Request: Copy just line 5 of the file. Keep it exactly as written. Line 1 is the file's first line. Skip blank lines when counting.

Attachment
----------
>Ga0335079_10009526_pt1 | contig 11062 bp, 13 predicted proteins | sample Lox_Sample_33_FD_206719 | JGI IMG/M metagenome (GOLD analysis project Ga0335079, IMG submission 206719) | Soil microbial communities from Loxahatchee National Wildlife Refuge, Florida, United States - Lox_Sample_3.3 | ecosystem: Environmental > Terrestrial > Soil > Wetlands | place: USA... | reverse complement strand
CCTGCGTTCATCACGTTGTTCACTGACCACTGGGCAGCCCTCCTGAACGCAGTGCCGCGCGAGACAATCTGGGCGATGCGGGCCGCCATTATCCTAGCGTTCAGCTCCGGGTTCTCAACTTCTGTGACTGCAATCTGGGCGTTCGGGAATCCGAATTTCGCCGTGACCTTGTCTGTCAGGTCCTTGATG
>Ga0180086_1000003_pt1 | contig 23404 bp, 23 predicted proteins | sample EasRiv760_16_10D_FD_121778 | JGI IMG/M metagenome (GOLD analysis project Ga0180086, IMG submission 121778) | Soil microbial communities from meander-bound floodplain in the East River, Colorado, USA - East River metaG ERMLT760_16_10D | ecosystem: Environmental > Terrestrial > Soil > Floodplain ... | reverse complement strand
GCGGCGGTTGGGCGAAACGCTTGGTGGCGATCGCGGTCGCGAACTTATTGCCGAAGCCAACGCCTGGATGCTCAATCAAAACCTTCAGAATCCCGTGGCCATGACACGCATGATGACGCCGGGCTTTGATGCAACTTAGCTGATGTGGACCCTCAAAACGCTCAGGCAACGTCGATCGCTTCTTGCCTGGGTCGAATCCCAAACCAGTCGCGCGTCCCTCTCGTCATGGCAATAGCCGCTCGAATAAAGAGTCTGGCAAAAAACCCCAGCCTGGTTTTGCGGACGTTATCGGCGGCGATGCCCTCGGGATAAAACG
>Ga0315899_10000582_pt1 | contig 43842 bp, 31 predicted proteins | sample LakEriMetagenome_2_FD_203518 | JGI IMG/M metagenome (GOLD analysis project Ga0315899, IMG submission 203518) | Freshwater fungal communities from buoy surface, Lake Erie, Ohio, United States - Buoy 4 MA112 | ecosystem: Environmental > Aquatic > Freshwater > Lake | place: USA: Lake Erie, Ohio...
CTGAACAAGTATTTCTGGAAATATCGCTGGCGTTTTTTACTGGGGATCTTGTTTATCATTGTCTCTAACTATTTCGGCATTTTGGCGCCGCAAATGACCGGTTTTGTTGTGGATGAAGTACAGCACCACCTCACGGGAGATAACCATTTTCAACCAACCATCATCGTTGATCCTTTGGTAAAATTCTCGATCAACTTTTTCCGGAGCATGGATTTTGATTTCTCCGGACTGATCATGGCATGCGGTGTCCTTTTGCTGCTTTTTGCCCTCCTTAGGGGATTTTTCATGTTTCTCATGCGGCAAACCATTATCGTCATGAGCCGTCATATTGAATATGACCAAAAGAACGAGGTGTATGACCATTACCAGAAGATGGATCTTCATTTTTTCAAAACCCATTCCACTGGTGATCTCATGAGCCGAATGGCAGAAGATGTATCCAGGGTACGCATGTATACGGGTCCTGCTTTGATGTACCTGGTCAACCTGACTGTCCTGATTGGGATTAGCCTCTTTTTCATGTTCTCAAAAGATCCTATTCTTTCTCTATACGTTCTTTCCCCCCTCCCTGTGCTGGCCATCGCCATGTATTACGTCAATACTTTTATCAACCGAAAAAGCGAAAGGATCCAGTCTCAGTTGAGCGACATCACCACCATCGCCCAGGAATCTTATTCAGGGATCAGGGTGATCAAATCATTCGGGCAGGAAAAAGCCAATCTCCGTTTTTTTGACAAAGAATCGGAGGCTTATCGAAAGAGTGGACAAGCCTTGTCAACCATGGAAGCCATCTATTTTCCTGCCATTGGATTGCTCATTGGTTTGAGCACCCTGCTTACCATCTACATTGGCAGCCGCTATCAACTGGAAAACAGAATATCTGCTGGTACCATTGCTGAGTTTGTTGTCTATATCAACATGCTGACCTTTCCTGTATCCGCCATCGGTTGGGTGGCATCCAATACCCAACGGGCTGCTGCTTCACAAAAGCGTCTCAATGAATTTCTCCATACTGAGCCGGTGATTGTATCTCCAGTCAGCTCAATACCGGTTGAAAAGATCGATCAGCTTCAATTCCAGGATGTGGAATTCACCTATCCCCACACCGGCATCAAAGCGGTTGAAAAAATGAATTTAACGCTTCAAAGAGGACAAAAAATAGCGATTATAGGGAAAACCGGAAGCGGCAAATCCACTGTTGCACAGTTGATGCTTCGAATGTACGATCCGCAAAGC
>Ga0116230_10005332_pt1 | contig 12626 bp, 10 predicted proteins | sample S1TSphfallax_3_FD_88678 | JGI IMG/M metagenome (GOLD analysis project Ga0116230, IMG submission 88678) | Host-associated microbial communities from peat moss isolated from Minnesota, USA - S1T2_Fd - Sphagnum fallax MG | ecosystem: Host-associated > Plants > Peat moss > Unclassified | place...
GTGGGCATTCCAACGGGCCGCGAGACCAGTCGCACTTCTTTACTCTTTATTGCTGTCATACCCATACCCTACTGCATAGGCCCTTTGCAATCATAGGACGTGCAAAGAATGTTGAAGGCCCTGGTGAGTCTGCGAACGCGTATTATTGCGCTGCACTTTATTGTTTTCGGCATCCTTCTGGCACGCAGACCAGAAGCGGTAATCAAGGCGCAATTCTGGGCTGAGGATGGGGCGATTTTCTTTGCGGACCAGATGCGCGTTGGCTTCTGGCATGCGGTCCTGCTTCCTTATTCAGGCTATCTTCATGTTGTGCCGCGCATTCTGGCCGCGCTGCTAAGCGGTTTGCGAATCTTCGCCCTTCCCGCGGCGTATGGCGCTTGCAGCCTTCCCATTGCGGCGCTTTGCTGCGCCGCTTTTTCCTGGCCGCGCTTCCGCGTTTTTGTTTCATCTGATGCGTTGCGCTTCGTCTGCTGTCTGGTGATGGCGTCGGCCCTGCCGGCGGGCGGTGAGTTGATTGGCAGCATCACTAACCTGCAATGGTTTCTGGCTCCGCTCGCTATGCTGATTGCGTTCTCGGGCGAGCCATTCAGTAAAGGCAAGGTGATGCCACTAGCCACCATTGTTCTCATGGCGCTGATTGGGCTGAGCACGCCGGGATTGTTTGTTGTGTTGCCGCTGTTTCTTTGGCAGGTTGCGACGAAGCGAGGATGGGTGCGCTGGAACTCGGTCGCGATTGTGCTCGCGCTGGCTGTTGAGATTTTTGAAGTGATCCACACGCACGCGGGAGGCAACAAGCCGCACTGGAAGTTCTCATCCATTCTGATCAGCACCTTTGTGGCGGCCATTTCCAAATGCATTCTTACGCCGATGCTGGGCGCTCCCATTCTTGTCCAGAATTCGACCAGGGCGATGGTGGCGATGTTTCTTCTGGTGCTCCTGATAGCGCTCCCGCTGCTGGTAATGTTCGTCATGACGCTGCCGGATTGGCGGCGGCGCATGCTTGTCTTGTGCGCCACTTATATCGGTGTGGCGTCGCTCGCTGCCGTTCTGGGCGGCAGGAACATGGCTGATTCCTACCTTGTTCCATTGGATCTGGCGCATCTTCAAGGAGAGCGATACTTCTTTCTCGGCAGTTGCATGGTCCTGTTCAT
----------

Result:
>Ga0315899_10000582_pt1 | contig 43842 bp, 31 predicted proteins | sample LakEriMetagenome_2_FD_203518 | JGI IMG/M metagenome (GOLD analysis project Ga0315899, IMG submission 203518) | Freshwater fungal communities from buoy surface, Lake Erie, Ohio, United States - Buoy 4 MA112 | ecosystem: Environmental > Aquatic > Freshwater > Lake | place: USA: Lake Erie, Ohio...